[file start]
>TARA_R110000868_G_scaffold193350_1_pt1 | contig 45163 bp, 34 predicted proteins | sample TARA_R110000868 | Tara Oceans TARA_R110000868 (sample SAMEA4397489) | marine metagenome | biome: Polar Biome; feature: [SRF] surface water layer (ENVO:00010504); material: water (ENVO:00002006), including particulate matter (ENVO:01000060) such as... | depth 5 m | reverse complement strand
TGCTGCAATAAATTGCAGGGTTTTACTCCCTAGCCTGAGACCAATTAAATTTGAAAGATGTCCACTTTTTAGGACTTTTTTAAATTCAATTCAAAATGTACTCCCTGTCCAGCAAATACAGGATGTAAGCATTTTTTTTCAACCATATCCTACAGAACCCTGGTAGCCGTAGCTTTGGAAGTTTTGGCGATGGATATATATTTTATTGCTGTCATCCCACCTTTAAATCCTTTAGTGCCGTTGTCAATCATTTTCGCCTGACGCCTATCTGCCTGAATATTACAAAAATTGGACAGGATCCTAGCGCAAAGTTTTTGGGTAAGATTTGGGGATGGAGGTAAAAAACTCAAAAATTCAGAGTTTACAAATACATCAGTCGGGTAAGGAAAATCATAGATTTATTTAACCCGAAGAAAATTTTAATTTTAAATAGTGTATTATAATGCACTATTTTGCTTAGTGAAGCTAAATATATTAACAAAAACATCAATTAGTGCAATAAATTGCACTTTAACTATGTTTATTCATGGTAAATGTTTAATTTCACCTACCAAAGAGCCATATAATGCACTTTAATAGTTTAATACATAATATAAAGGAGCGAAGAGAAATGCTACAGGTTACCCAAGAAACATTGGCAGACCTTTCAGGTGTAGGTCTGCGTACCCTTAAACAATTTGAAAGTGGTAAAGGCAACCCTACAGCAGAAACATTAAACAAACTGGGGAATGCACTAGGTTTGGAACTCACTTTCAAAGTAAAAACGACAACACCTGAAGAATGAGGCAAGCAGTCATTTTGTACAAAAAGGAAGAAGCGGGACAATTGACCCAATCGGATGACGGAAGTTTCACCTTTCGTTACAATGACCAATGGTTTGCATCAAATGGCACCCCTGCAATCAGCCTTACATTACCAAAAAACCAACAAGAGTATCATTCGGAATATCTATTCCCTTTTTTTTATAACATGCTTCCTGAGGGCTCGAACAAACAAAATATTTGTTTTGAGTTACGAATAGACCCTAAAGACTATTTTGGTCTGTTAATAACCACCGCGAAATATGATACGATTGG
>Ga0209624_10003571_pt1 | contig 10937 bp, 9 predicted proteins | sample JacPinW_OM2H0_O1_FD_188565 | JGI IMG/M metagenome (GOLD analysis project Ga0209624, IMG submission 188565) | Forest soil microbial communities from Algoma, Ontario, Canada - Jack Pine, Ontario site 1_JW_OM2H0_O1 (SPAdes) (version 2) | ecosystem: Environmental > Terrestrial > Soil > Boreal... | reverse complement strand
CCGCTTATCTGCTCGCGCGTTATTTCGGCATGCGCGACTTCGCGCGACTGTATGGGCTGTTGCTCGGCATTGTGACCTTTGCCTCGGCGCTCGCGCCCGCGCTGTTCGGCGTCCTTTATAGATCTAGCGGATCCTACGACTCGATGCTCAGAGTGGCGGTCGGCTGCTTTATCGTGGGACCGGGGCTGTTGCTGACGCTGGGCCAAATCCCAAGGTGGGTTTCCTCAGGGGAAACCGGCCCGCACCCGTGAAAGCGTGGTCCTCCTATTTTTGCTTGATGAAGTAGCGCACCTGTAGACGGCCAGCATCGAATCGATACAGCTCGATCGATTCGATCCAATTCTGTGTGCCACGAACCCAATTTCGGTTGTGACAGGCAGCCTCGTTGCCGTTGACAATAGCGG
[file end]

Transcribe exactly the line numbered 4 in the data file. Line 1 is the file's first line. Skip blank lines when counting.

CCGCTTATCTGCTCGCGCGTTATTTCGGCATGCGCGACTTCGCGCGACTGTATGGGCTGTTGCTCGGCATTGTGACCTTTGCCTCGGCGCTCGCGCCCGCGCTGTTCGGCGTCCTTTATAGATCTAGCGGATCCTACGACTCGATGCTCAGAGTGGCGGTCGGCTGCTTTATCGTGGGACCGGGGCTGTTGCTGACGCTGGGCCAAATCCCAAGGTGGGTTTCCTCAGGGGAAACCGGCCCGCACCCGTGAAAGCGTGGTCCTCCTATTTTTGCTTGATGAAGTAGCGCACCTGTAGACGGCCAGCATCGAATCGATACAGCTCGATCGATTCGATCCAATTCTGTGTGCCACGAACCCAATTTCGGTTGTGACAGGCAGCCTCGTTGCCGTTGACAATAGCGG